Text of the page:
The true cost of new features is one of the toughest things for Product Managers to understand. When you've got a full-time team of salaried developers at your side, it's easy to forget the real monetary costs of writing code. There might be a project budget in terms of developer *time*, but not explicit developer *expense*. Developer salaries are something left to the good people in HR, and certainly not something to think about at a feature level. You might have quarterly revenue goals and a roadmap that you hope will meet those goals. And sometimes it will. But unless you are asking the question of what each feature is likely to cost and what you will get out of it, you are just guessing. We have a word for guessing with money: it’s called gambling. The result? Blown schedules, burned out development teams, and lackluster customer response to the "big release". The good news? It doesn’t have to be like this.
This is where Extremely Honest Programming comes in. EHP is all about net results.
EHP says that before assigning the team a new feature, it is vital to ask and answer hard questions about ROI. Without the right data to make good planning decisions (expected net cost and net gain), you simply are not going to make good decisions. A new feature may sound fantastic to everyone in the room, but "fantastic sounding" is not a synonym for "return will be greater than investment."
What would a successful return look like for this feature? This can be an external measurement like a number of new users or % increase in sales, or an internal goal like faster build and deployment times. You'll probably have to break the feature into smaller tasks in order to figure this out, but that’s fine because it will enable iterative releases along the way and improve your ability to adapt to customer feedback. It's okay if there are some fuzzy numbers. True, it may be hard to map faster release times to specific levels of increased revenue, but it is critical to have a plausible theory of the connection that can be measured after delivery.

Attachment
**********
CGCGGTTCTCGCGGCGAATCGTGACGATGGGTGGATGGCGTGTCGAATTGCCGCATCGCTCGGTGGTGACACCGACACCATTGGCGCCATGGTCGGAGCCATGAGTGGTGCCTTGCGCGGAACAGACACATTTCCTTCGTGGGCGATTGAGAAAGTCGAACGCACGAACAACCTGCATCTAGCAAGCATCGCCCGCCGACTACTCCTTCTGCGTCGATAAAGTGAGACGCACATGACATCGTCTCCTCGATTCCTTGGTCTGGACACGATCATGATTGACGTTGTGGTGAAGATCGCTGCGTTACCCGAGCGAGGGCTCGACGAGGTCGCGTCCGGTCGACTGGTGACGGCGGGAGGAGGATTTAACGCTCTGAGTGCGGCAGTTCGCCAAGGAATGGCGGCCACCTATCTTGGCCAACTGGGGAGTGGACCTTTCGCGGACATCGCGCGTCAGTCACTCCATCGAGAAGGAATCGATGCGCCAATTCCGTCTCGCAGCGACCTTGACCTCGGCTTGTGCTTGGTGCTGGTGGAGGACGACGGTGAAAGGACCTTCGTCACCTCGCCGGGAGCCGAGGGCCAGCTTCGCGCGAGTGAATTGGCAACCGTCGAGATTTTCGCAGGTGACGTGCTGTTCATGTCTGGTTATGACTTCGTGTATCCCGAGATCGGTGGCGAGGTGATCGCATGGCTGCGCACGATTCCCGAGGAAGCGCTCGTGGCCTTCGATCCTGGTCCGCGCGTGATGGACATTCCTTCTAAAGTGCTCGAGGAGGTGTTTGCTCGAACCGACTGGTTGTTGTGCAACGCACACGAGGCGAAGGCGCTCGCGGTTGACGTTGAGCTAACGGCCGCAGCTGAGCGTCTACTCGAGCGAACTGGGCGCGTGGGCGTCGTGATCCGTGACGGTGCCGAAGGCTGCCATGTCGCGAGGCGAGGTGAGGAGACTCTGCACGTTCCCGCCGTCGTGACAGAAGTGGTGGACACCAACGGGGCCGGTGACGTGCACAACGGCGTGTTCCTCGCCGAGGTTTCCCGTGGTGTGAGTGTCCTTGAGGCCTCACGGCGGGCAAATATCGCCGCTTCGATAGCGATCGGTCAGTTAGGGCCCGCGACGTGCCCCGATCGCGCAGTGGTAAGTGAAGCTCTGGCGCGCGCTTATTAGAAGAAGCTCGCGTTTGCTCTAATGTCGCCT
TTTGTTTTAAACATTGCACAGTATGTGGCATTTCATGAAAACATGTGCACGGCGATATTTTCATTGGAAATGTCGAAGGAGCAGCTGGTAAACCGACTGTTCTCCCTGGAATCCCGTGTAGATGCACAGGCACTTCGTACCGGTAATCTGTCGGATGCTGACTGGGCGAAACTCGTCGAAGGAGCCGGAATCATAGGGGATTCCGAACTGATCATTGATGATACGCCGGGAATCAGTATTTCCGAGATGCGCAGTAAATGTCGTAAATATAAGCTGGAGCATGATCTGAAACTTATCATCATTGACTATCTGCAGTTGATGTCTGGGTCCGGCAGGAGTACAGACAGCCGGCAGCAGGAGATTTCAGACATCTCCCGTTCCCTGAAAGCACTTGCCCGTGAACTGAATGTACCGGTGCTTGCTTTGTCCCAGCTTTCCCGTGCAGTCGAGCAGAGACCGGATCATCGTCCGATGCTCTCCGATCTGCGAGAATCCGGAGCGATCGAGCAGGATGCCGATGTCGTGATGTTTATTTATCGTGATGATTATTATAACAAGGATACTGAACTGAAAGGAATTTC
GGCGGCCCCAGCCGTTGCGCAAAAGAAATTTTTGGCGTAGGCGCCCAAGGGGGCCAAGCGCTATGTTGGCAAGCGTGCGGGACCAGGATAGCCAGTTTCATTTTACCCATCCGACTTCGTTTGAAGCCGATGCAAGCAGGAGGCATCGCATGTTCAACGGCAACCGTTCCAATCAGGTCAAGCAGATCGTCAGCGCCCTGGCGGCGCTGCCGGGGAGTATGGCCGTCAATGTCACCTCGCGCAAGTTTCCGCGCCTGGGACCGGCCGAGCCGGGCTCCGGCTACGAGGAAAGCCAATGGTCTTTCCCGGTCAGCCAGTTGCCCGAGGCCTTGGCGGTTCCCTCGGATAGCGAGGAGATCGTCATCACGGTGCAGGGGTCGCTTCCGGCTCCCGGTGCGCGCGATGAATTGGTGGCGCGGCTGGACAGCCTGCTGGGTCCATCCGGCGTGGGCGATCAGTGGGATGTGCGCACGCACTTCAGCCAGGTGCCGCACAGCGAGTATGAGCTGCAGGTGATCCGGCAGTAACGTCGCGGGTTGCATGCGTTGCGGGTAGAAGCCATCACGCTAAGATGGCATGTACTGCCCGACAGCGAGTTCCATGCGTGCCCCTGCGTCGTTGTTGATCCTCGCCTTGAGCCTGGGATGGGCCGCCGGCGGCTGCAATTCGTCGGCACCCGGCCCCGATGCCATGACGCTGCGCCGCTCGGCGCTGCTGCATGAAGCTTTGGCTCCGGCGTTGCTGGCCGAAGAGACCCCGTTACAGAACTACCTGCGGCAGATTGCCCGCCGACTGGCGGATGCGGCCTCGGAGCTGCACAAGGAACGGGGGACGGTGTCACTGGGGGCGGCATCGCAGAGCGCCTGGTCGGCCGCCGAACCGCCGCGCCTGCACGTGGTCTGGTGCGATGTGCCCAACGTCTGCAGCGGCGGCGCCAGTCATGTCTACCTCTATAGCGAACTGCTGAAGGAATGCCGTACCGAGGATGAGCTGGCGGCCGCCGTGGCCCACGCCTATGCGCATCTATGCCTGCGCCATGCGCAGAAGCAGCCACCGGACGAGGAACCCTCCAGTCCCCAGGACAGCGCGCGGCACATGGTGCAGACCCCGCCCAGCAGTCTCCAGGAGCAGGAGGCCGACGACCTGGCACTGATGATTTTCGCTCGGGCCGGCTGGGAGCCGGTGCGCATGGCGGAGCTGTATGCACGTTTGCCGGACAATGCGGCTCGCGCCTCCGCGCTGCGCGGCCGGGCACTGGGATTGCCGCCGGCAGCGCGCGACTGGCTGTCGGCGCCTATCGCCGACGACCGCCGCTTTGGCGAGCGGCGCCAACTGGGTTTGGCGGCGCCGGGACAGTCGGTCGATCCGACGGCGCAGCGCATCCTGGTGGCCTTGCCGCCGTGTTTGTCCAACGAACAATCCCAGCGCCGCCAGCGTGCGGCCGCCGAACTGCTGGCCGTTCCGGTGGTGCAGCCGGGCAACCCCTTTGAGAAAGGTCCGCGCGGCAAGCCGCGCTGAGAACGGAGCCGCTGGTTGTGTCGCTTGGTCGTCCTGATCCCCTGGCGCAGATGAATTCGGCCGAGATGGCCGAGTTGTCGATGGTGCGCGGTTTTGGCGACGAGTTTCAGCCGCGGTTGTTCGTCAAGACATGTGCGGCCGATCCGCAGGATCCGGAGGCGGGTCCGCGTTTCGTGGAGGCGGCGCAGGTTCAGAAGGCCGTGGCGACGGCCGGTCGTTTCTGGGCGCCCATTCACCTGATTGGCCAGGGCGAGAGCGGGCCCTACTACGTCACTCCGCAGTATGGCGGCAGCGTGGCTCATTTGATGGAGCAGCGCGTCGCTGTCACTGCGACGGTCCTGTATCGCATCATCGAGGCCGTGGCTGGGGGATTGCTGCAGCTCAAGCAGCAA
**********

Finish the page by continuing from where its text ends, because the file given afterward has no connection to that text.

What is the likely full cost of the feature? This should include ongoing maintenance and operational costs. If your challenge is too large or requires unique skills not found on your in-house team, it may make sense to bring in consultants to help. While you may struggle to pay attention to real "cost" when your unit of investment is in-house developer days, with a team of consultants the true expense is right there on the invoice. Even if it isn’t your job to worry about them, the monetary costs for your in-house team are just as real: long-term organizational success is achieved by judging *all* new features from this perspective.
Stop acting like a kid with a lemonade stand. That kid doesn’t think about development or operational costs either - that kid has a magic pantry full of sugar and lemons and a fantastic idea to mix them with water for 10 cents a glass. That kid doesn’t know whether those lemons cost 5 cents or 25 cents; to that kid the lemons are free and each sale is 10 cents in the jar. Focus: Gross revenue.
With a magic pantry of developers, it’s easy to ignore the cost of features. But the lemons are not free, and developer salaries are real. That kid learns a lesson when Mom stops restocking the pantry and instead provides a ride to the store and a handful of cash. Suddenly there are two sides to the equation: *Costs* and revenue. Focus: Net results.
When the organization begins to struggle or you are allocated a budget for a team of consultants, your focus will change too. Suddenly it matters if the lemons cost too much or the forecast calls for rain. If the next big release (full of fantastic-sounding ideas) doesn’t pay off, you may not get more money to try again. No more money, no more lemons, no more lemonade stand.
Extremely Honest Programming sets a higher bar for putting new features on the schedule: If you aren't doing the math, you are just rolling the dice. By thinking about costs and benefits early, you and your team have a much better chance at understanding the real challenges and goals. Conversely, not thinking up front can work for a while and it can feel like you are riding a rocket. But these rockets eventually run out of fuel, and we have a word for those kind of rockets: We call them bombs. This may look like fun in the movies, but numbers don’t lie and the party eventually ends. Just like another lesson from Mom, honesty really is the best policy.